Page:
Averaging 200 to 400 metres’ altitude, the region covers 6,500 hectares of mainly terra rossa loam over limestone, as well as some warmer, sandier sites – the Cambrian limestone being far more visible along the eastern boundary (the Barossa Ranges) with Eden Valley. Following a diagonal shape, Lyndoch at the southern end nearest Gulf St Vincent is the region’s coolest spot, benefiting from sea fogs, while Nuriootpa (further north) is warmer; hot northerlies can be offset by sea breezes. The region is also home to the country’s largest concentration of 100-year-old-vine ShirazGrenache and Mourvedre.

Barossa Valley Shiraz is one of the country’s most identifiable and famous red wine styles, produced to a high quality by the likes of Rockford, Elderton, Torbreck and Dean Hewitson. Grenache and Mourvèdre are two of the region’s hidden gems, often blended with Shiraz, yet occasionally released as single vineyard styles such as Hewitson’s ‘Old Garden’, whose vines date back to 1853. Cabernet Sauvignon is a less highly-regarded cultivar.

Wines are traditionally vinified in open concrete fermenters before being cleaned up and finished in American and French oak barrels or ‘puncheons’ of approximately 600 litres. Barossa Shiraz should be rich, spicy and suave, with hints of leather and pepper.

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Syrah/Shiraz

Syrah/Shiraz

A noble black grape variety grown particularly in the Northern Rhône where it produces the great red wines of Hermitage, Cote Rôtie and Cornas, and in Australia where it produces wines of startling depth and intensity. Reasonably low yields are a crucial factor for quality as is picking at optimum ripeness. Its heartland, Hermitage and Côte Rôtie, consists of 270 hectares of steeply terraced vineyards producing wines that brim with pepper, spices, tar and black treacle when young. After 5-10 years they become smooth and velvety with pronounced fruit characteristics of damsons, raspberries, blackcurrants and loganberries.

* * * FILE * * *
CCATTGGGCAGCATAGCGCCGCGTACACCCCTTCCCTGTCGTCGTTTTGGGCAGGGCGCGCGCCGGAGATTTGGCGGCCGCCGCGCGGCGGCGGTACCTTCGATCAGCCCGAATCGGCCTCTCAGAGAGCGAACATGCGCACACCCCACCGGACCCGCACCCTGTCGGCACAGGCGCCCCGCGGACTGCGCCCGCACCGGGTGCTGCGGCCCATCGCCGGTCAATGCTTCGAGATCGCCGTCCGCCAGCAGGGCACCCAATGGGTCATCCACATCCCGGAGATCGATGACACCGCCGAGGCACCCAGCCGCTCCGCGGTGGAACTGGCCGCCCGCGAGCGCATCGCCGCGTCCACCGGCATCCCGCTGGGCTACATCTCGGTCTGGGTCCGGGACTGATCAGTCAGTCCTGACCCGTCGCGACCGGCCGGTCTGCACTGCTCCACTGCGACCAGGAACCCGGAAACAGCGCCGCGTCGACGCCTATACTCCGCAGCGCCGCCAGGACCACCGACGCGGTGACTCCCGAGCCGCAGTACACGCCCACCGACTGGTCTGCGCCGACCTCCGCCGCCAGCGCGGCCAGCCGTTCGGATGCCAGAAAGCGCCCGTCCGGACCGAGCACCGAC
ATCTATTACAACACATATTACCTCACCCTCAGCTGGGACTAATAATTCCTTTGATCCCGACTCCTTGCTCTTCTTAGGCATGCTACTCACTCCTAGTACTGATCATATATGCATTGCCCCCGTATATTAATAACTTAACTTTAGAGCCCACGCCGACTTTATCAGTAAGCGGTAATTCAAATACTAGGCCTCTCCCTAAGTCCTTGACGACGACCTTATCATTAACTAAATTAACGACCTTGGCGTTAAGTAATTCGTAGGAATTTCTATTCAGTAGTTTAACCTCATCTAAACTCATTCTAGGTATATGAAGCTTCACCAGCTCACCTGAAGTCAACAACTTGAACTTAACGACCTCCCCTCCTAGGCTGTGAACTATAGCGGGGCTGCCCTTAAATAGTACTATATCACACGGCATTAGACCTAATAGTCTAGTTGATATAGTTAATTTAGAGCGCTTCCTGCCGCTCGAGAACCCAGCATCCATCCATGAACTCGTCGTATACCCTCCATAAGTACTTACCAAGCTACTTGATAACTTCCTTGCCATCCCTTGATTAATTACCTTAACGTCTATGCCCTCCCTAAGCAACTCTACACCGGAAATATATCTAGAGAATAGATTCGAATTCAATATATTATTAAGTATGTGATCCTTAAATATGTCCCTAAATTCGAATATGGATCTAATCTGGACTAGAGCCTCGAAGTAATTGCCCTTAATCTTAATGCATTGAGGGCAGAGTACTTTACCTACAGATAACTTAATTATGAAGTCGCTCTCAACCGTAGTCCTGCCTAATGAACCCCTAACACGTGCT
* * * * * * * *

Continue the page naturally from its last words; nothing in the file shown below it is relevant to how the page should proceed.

It is now grown extensively in the Southern Rhône where it is blended with Grenache and Mourvèdre to produce the great red wines of Châteauneuf du Pape and Gigondas amongst others. Its spiritual home in Australia is the Barossa Valley, where there are plantings dating as far back as 1860. Australian Shiraz tends to be sweeter than its Northern Rhône counterpart and the best examples are redolent of new leather, dark chocolate, liquorice, and prunes and display a blackcurrant lusciousness.

South African producers such as Eben Sadie are now producing world- class Shiraz wines that represent astonishing value for money.

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Reviews

Customer reviews

The Wine Advocate98+/100

Critic reviews

The Wine Advocate98+/100
Torbrecks flagship is the 2005 Run Rig, a 97% Shiraz cuvee sourced from 120- to 160-year-old vines with 3% finished Viognier added before bottling. It spent 30 months in 60% new French oak. Opaque purple/black in color, it has a kinky, exotic bouquet of fresh road tar, smoke, lavender, black pepper, game, blueberry, and black raspberry. Full-bodied and opulent on the palate, the wine is dense, packed, and unevolved. It will continue to open up over the next 10-12 years and drink well through 2040 in the style of a Chapoutier Hermitage. If it develops as I think it will, it will be a candidate for perfection down the road.
Jay S Miller - 25/02/2009 Read more